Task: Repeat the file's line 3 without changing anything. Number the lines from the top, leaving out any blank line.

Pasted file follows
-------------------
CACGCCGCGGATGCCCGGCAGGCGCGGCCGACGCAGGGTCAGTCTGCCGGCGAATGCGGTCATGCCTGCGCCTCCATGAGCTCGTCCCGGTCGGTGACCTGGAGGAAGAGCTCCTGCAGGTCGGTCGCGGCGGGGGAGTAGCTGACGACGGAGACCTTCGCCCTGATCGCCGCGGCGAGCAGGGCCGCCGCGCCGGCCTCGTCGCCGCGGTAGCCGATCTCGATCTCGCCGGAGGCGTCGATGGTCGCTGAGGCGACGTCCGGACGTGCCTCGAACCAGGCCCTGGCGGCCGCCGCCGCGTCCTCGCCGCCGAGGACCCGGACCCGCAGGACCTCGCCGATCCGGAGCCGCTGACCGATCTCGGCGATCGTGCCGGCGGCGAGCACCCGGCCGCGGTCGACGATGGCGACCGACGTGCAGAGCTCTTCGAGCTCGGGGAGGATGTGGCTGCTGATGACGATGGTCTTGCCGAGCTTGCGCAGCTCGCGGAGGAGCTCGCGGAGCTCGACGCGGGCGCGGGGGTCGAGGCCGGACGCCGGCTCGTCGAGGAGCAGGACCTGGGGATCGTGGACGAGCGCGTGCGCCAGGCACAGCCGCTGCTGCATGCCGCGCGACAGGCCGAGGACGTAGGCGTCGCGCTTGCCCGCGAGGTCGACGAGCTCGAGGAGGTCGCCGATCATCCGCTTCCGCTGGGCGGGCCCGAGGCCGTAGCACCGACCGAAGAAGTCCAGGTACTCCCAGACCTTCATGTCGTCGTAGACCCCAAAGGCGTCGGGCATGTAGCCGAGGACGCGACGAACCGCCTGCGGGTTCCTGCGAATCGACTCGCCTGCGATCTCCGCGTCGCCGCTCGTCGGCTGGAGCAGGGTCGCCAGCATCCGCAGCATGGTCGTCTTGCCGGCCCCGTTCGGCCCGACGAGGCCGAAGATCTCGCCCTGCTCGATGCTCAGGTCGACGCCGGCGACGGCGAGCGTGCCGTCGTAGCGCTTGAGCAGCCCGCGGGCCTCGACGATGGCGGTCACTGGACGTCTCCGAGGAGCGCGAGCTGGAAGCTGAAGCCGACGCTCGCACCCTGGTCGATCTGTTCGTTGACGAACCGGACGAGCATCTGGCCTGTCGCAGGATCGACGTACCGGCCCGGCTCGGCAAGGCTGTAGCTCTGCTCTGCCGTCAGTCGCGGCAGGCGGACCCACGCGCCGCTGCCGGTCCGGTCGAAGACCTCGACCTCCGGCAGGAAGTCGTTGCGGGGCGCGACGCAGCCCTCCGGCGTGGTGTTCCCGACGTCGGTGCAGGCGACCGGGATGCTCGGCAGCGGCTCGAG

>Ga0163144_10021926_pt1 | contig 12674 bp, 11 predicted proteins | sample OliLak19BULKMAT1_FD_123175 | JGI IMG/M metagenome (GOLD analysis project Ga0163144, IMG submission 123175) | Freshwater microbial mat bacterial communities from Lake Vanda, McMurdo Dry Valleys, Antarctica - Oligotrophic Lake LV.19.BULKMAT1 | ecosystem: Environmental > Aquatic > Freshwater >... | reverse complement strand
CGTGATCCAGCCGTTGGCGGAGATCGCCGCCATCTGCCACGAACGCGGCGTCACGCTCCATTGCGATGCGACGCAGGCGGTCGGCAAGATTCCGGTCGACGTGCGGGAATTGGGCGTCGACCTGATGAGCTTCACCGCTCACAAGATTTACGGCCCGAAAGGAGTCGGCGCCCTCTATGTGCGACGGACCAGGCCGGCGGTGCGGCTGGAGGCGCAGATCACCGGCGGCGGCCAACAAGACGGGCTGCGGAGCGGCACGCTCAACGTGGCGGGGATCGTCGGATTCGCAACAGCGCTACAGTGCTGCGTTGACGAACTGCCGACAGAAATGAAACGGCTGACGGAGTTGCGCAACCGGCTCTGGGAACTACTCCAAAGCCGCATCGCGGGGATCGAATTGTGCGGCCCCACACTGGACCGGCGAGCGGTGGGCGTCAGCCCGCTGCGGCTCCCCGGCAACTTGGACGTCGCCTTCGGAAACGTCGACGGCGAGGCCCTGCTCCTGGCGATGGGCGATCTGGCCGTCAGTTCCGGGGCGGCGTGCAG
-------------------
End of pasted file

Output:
CGTGATCCAGCCGTTGGCGGAGATCGCCGCCATCTGCCACGAACGCGGCGTCACGCTCCATTGCGATGCGACGCAGGCGGTCGGCAAGATTCCGGTCGACGTGCGGGAATTGGGCGTCGACCTGATGAGCTTCACCGCTCACAAGATTTACGGCCCGAAAGGAGTCGGCGCCCTCTATGTGCGACGGACCAGGCCGGCGGTGCGGCTGGAGGCGCAGATCACCGGCGGCGGCCAACAAGACGGGCTGCGGAGCGGCACGCTCAACGTGGCGGGGATCGTCGGATTCGCAACAGCGCTACAGTGCTGCGTTGACGAACTGCCGACAGAAATGAAACGGCTGACGGAGTTGCGCAACCGGCTCTGGGAACTACTCCAAAGCCGCATCGCGGGGATCGAATTGTGCGGCCCCACACTGGACCGGCGAGCGGTGGGCGTCAGCCCGCTGCGGCTCCCCGGCAACTTGGACGTCGCCTTCGGAAACGTCGACGGCGAGGCCCTGCTCCTGGCGATGGGCGATCTGGCCGTCAGTTCCGGGGCGGCGTGCAG